Making the Most of Fresh Spring Produce
Spring can be unpredictable here in the Northeast. For example, yesterday the sun was out and I was walking around with just a coat and a light pair of gloves, enjoying the beautiful day. Today it’s chilly and overcast, and the wind is so crazy that I can hear things banging and snapping outside. Sometimes we even get a spring snowstorm, though that doesn’t seem to be on the radar this year, thank goodness!
In the midst of all these variables is one constant that makes the whole season worthwhile: spring produce! I touched briefly on the benefits of eating local in my post about farmers markets, and today it’s all about how to enjoy what you’ll find there (and in well-stocked grocery stores) this time of year.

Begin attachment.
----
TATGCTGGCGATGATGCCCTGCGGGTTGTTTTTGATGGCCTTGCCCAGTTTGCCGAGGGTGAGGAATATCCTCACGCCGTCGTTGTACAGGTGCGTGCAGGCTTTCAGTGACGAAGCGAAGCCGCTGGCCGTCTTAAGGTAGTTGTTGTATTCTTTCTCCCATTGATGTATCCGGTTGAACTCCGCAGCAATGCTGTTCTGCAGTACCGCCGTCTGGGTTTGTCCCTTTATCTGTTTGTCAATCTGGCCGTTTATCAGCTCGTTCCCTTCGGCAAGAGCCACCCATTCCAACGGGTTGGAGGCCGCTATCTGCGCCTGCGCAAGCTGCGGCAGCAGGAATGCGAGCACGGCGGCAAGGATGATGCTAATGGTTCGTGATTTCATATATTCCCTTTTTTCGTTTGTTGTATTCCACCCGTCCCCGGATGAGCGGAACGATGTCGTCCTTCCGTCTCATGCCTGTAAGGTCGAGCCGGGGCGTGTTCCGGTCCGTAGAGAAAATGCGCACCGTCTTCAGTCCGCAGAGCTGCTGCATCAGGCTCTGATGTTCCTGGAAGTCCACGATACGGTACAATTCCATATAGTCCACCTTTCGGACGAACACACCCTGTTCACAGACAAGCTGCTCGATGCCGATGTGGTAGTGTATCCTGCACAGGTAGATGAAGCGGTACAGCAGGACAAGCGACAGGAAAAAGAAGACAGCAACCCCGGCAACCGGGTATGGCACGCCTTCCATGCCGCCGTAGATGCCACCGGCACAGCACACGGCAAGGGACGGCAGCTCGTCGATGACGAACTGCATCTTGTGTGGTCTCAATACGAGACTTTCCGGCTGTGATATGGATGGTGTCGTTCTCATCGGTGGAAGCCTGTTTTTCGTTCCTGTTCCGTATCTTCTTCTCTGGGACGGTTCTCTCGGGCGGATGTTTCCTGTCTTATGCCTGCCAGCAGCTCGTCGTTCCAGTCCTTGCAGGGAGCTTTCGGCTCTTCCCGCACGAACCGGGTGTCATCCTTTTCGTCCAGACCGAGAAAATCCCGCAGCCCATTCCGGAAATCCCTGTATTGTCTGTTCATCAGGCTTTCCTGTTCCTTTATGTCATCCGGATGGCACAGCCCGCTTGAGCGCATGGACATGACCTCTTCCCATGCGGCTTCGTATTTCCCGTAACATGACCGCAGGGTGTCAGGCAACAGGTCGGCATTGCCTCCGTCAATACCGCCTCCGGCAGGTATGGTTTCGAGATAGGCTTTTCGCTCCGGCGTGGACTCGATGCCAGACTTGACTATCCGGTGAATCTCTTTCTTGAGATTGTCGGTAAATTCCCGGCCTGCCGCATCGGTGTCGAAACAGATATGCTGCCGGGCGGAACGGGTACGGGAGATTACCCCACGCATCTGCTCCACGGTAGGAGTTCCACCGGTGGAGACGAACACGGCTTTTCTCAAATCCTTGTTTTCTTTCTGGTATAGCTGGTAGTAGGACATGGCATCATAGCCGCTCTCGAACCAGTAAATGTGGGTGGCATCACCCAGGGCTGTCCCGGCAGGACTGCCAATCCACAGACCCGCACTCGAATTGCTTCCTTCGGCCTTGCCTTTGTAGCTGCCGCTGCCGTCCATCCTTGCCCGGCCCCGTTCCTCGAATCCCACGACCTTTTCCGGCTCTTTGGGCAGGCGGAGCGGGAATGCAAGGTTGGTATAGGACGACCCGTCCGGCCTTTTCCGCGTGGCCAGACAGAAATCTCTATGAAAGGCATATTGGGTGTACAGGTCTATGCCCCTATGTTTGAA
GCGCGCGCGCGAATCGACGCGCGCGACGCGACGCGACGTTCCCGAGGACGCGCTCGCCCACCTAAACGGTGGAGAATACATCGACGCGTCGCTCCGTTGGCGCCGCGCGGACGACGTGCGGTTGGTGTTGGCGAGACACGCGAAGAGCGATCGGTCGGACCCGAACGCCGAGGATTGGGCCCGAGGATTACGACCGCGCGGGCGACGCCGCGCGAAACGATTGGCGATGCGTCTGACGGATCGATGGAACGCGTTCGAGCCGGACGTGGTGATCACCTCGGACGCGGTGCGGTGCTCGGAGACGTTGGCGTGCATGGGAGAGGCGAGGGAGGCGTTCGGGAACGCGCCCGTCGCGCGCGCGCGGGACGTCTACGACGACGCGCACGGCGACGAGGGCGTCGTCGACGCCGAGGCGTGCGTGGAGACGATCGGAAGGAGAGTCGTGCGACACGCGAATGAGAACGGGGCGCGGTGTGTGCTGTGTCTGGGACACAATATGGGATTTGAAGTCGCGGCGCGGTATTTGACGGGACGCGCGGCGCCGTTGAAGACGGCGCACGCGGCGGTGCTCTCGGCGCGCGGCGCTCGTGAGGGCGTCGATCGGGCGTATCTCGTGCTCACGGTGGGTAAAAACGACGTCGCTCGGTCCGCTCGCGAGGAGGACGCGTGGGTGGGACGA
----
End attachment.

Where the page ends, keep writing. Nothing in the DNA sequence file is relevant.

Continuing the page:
Spring food is the ultimate mix of bright and earthy, with the predominant color being green. While trees are starting to bud and flowers are pushing their way out of the winter-ravaged soil, the tender shoots and leaves of the first spring foods are coming to fruition. It’s a time of fragrant herbs, bold mushrooms and seasonal salad mixes that announce the warm weather and hint at the summer to come.
So what will you find waiting for you when you venture out for your first post-winter foray into the upbeat atmosphere of the farmers market? These seven spring staples are just a taste of what the season has to offer.
What they are: These long, curly green stalks sprout out of hard-neck varieties of garlic and sometimes have tiny garlic cloves, or bulbils, at the bottom. Farmers remove the stalks to keep them from using up nutrients needed by the garlic bulbs.